Language Learning Through the Eye and Ear Webcast

Language Learning Through the Eye and EarThis Clerc Center produced webcast is designed to increase knowledge among early interventionists, this research-based webcast addresses how deaf and hard of hearing babies acquire language and why one should sign with babies as early as possible. Babies are busy learning language from birth, even though they may not be signing right away. From the moment they arrive, babies are seeking patterns in human language, whether signed or spoken. This webcast will give early interventionists a foundational knowledge to engage in dialogue with parents and professionals about the neurolinguistic benefits of early exposure to visual language for all babies.

As a result of this webcast, you will be able to:

  • Explain how babies' pattern seeking abilities help them acquire language Understand how early sign language exposure benefits deaf and hard of hearing children and how this provides building blocks for social and academic engagement
  • Describe the importance of joint attention, child-directed language, and rich conversation with deaf and hard of hearing babies
  • Counter common but inaccurate assumptions surrounding dual language learning in deaf and hard of hearing children with research-supported data

Download The Thematic Reference (PDF)

Presenter bio

Deborah Pichler, PhD

Debbie Chen Pichler grew up in a bilingual environment, traveling frequently between the US and Taiwan. She began her first, informal studies of comparative syntax when, at the age of 12, she was hired by her local Taiwanese American Association to teach spoken Taiwanese to middle-school students. Faced with the fact that she didn't know any way to write Taiwanese (there is no standardized written form), Debbie set out to elucidate the rules of Taiwanese syntax on her own. Sadly, she never progressed very far in this task, but the experience whetted her appetite for linguistics, even if she remained unaware at the time that this was the name of the field she wanted to enter. In college, she declared biology as her major, but found herself compulsively signing up for elective classes in French, German, Italian, Chinese and American Sign Language as "diversions". Realizing at last that her interest in the structure of language far outstripped her interest (and abilities) in biology, she entered graduate school in the field of linguistics.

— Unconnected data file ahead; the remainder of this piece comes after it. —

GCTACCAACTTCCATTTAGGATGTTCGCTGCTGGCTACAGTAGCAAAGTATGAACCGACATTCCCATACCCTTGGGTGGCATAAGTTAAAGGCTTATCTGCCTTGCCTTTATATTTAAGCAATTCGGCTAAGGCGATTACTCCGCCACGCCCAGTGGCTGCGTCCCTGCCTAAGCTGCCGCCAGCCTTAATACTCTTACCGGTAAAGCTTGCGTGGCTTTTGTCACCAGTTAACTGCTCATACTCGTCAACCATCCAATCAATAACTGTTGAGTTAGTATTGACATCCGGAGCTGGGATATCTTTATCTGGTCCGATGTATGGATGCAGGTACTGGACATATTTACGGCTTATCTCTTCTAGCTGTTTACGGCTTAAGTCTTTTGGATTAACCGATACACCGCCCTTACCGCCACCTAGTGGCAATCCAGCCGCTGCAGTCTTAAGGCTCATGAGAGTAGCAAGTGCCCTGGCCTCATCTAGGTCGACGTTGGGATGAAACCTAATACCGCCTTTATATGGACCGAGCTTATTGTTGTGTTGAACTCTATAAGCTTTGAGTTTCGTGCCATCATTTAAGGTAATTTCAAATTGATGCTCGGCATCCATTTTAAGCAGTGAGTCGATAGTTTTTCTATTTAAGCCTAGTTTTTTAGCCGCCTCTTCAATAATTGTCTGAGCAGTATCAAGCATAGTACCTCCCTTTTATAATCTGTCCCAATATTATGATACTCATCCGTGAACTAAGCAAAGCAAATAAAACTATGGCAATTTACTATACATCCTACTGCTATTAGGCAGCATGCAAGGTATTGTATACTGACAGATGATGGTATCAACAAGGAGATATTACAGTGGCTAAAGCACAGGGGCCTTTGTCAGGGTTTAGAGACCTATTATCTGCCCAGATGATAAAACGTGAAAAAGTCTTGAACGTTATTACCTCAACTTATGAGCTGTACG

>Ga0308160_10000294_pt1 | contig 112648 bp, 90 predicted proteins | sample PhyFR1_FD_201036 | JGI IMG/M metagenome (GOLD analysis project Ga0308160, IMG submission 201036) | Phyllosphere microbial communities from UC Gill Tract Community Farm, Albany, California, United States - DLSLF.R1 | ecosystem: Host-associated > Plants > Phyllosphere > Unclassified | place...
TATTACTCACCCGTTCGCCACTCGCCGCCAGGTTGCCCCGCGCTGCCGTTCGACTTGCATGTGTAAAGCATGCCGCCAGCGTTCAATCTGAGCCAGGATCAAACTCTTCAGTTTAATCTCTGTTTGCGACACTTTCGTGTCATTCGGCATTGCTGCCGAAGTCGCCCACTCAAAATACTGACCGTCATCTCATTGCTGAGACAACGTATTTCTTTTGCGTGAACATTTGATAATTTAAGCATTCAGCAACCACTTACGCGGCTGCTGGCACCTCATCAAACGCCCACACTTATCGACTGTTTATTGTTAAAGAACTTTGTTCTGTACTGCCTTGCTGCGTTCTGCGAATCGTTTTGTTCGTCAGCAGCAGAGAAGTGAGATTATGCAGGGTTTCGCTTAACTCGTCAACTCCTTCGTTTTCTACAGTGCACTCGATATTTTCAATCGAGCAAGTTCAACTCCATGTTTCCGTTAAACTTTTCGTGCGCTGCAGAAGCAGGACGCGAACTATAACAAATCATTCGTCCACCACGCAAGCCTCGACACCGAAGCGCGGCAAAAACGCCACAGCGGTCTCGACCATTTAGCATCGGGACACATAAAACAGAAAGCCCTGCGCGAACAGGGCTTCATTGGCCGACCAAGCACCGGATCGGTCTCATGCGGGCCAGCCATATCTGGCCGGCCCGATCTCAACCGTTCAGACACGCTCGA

A member of the Gallaudet Linguistics faculty since 2002, Debbie has taught courses on first and second language acquisition, comparative studies (of ASL vs. English, or ASL vs. other signed systems) and generative syntax. Her research interests focus on the acquisition of ASL by deaf children and hearing bilinguals (coda children), as well as the acquisition of ASL as a second language. She is also involved in research on the syntax of Croatian Sign Language, continuing her original interest in investigating the grammar of previously understudied languages.​

Specializations 

L1 acquisition of ASL by deaf children; bilingual acquisition of English and ASL by hearing children of deaf parents (codas); L2 acquisition of ASL; cross-linguistic study of sign language syntax

Education 

PhD, University of Connecticut, Linguistics

MA, University of Connecticut, Linguistics

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